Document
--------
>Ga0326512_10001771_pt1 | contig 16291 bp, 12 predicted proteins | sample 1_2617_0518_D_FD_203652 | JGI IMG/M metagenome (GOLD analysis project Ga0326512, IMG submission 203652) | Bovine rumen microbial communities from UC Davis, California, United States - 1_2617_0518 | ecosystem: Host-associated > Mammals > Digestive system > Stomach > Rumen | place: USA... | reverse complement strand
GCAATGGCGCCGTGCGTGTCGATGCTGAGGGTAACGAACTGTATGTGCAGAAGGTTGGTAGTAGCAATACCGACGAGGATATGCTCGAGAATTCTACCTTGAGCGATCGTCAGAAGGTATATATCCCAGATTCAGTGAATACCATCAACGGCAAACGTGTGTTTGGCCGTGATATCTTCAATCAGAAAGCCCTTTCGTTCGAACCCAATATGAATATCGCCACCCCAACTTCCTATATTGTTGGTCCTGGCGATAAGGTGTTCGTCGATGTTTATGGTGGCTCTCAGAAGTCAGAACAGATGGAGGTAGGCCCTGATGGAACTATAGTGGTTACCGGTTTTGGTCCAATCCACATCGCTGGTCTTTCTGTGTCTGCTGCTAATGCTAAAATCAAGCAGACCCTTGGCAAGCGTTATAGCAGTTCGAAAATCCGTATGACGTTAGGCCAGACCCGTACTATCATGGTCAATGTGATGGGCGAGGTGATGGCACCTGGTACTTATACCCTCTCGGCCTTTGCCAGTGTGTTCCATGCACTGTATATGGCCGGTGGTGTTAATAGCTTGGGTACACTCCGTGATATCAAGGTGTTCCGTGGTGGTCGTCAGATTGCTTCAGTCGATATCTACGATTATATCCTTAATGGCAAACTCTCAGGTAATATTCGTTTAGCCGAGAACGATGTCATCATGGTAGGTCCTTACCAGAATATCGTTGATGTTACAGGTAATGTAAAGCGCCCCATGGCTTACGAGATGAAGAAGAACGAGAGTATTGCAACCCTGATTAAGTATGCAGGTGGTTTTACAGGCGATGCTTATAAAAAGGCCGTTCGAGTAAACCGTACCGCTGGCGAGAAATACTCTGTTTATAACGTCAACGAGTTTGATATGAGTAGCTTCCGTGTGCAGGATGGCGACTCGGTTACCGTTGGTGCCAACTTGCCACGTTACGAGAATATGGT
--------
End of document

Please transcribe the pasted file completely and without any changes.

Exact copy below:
>Ga0326512_10001771_pt1 | contig 16291 bp, 12 predicted proteins | sample 1_2617_0518_D_FD_203652 | JGI IMG/M metagenome (GOLD analysis project Ga0326512, IMG submission 203652) | Bovine rumen microbial communities from UC Davis, California, United States - 1_2617_0518 | ecosystem: Host-associated > Mammals > Digestive system > Stomach > Rumen | place: USA... | reverse complement strand
GCAATGGCGCCGTGCGTGTCGATGCTGAGGGTAACGAACTGTATGTGCAGAAGGTTGGTAGTAGCAATACCGACGAGGATATGCTCGAGAATTCTACCTTGAGCGATCGTCAGAAGGTATATATCCCAGATTCAGTGAATACCATCAACGGCAAACGTGTGTTTGGCCGTGATATCTTCAATCAGAAAGCCCTTTCGTTCGAACCCAATATGAATATCGCCACCCCAACTTCCTATATTGTTGGTCCTGGCGATAAGGTGTTCGTCGATGTTTATGGTGGCTCTCAGAAGTCAGAACAGATGGAGGTAGGCCCTGATGGAACTATAGTGGTTACCGGTTTTGGTCCAATCCACATCGCTGGTCTTTCTGTGTCTGCTGCTAATGCTAAAATCAAGCAGACCCTTGGCAAGCGTTATAGCAGTTCGAAAATCCGTATGACGTTAGGCCAGACCCGTACTATCATGGTCAATGTGATGGGCGAGGTGATGGCACCTGGTACTTATACCCTCTCGGCCTTTGCCAGTGTGTTCCATGCACTGTATATGGCCGGTGGTGTTAATAGCTTGGGTACACTCCGTGATATCAAGGTGTTCCGTGGTGGTCGTCAGATTGCTTCAGTCGATATCTACGATTATATCCTTAATGGCAAACTCTCAGGTAATATTCGTTTAGCCGAGAACGATGTCATCATGGTAGGTCCTTACCAGAATATCGTTGATGTTACAGGTAATGTAAAGCGCCCCATGGCTTACGAGATGAAGAAGAACGAGAGTATTGCAACCCTGATTAAGTATGCAGGTGGTTTTACAGGCGATGCTTATAAAAAGGCCGTTCGAGTAAACCGTACCGCTGGCGAGAAATACTCTGTTTATAACGTCAACGAGTTTGATATGAGTAGCTTCCGTGTGCAGGATGGCGACTCGGTTACCGTTGGTGCCAACTTGCCACGTTACGAGAATATGGT